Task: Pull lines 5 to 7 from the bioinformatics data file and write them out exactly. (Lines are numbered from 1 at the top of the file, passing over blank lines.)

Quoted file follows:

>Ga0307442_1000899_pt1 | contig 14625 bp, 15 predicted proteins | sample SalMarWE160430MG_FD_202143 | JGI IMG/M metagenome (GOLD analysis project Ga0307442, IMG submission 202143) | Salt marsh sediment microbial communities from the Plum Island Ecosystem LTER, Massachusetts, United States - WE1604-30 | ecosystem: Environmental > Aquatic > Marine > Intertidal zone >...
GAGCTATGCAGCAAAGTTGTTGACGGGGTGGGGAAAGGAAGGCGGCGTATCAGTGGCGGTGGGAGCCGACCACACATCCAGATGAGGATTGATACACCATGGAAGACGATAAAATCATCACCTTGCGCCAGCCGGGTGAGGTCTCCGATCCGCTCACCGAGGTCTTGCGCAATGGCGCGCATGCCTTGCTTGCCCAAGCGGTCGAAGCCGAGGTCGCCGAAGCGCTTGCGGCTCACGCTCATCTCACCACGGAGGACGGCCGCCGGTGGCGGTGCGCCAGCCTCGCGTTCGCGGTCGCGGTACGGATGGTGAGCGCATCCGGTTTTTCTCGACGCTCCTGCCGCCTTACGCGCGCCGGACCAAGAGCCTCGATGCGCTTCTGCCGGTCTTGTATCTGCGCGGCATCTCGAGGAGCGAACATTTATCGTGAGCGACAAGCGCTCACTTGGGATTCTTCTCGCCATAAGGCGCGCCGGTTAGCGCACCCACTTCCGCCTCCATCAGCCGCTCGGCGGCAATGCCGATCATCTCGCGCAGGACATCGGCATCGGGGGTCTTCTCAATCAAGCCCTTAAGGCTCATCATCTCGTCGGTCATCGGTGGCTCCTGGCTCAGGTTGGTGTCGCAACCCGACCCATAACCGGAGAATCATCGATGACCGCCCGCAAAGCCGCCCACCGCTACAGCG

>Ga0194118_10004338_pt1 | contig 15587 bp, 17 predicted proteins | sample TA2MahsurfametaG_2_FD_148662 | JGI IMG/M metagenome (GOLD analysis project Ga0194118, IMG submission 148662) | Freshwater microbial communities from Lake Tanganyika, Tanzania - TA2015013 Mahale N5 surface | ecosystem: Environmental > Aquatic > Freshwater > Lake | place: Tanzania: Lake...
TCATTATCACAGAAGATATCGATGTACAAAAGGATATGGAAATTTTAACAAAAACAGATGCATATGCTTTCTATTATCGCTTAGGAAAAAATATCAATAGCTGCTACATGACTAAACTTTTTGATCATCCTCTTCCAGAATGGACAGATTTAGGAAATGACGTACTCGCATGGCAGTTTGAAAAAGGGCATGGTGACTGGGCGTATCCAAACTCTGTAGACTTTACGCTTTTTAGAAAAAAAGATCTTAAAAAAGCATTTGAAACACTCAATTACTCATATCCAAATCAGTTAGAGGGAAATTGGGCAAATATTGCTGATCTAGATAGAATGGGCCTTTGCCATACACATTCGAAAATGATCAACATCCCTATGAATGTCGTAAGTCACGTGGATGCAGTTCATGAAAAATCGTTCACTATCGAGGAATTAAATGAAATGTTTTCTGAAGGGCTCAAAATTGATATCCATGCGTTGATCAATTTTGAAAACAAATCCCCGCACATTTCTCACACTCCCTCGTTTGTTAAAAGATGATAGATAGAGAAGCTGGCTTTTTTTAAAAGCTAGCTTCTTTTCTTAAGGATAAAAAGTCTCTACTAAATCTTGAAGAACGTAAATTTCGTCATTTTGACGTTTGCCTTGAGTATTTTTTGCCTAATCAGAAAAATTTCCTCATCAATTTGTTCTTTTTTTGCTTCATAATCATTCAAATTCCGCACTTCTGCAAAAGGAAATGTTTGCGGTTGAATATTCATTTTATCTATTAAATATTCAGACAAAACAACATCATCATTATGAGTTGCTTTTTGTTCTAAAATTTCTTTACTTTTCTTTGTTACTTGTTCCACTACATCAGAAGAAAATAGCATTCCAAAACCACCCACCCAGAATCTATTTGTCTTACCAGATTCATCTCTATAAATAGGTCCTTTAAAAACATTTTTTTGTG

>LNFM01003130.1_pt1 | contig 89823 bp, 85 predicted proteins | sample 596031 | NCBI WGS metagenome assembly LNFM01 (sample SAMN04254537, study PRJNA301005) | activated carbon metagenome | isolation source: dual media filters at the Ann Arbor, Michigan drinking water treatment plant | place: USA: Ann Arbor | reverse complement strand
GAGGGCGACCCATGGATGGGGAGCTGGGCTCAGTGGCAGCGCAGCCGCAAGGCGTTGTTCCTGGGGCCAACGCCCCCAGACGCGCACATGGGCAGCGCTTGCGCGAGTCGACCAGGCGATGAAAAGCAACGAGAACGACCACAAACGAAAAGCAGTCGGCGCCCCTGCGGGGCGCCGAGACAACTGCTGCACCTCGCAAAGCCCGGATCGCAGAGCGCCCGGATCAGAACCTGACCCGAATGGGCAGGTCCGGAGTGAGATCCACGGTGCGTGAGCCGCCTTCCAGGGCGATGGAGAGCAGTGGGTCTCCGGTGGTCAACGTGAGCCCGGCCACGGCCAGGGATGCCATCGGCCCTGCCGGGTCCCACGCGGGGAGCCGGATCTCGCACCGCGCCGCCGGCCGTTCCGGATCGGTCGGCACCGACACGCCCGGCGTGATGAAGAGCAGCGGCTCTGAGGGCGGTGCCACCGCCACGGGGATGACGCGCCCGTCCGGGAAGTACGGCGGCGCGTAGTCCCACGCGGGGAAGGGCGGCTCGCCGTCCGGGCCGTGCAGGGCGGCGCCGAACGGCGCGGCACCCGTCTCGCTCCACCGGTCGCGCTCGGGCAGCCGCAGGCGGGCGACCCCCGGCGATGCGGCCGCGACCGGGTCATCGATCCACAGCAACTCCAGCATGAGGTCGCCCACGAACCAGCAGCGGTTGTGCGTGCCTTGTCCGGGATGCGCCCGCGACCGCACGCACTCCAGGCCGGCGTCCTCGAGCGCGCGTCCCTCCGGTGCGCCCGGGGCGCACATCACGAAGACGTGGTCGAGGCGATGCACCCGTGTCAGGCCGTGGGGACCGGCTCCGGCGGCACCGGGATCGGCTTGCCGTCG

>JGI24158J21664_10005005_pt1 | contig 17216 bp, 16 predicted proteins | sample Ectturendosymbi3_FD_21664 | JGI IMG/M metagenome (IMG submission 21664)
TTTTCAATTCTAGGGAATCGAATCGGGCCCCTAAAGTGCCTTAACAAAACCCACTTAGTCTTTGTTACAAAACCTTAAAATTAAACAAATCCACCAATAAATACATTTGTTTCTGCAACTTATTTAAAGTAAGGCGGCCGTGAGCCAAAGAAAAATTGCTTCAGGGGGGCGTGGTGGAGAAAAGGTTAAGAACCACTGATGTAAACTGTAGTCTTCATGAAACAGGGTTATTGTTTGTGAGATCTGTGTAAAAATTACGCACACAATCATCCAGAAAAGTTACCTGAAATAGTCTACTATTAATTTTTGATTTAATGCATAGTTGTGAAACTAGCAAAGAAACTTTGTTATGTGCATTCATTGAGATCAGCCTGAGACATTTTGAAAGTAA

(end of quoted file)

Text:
>LNFM01003130.1_pt1 | contig 89823 bp, 85 predicted proteins | sample 596031 | NCBI WGS metagenome assembly LNFM01 (sample SAMN04254537, study PRJNA301005) | activated carbon metagenome | isolation source: dual media filters at the Ann Arbor, Michigan drinking water treatment plant | place: USA: Ann Arbor | reverse complement strand
GAGGGCGACCCATGGATGGGGAGCTGGGCTCAGTGGCAGCGCAGCCGCAAGGCGTTGTTCCTGGGGCCAACGCCCCCAGACGCGCACATGGGCAGCGCTTGCGCGAGTCGACCAGGCGATGAAAAGCAACGAGAACGACCACAAACGAAAAGCAGTCGGCGCCCCTGCGGGGCGCCGAGACAACTGCTGCACCTCGCAAAGCCCGGATCGCAGAGCGCCCGGATCAGAACCTGACCCGAATGGGCAGGTCCGGAGTGAGATCCACGGTGCGTGAGCCGCCTTCCAGGGCGATGGAGAGCAGTGGGTCTCCGGTGGTCAACGTGAGCCCGGCCACGGCCAGGGATGCCATCGGCCCTGCCGGGTCCCACGCGGGGAGCCGGATCTCGCACCGCGCCGCCGGCCGTTCCGGATCGGTCGGCACCGACACGCCCGGCGTGATGAAGAGCAGCGGCTCTGAGGGCGGTGCCACCGCCACGGGGATGACGCGCCCGTCCGGGAAGTACGGCGGCGCGTAGTCCCACGCGGGGAAGGGCGGCTCGCCGTCCGGGCCGTGCAGGGCGGCGCCGAACGGCGCGGCACCCGTCTCGCTCCACCGGTCGCGCTCGGGCAGCCGCAGGCGGGCGACCCCCGGCGATGCGGCCGCGACCGGGTCATCGATCCACAGCAACTCCAGCATGAGGTCGCCCACGAACCAGCAGCGGTTGTGCGTGCCTTGTCCGGGATGCGCCCGCGACCGCACGCACTCCAGGCCGGCGTCCTCGAGCGCGCGTCCCTCCGGTGCGCCCGGGGCGCACATCACGAAGACGTGGTCGAGGCGATGCACCCGTGTCAGGCCGTGGGGACCGGCTCCGGCGGCACCGGGATCGGCTTGCCGTCG

>JGI24158J21664_10005005_pt1 | contig 17216 bp, 16 predicted proteins | sample Ectturendosymbi3_FD_21664 | JGI IMG/M metagenome (IMG submission 21664)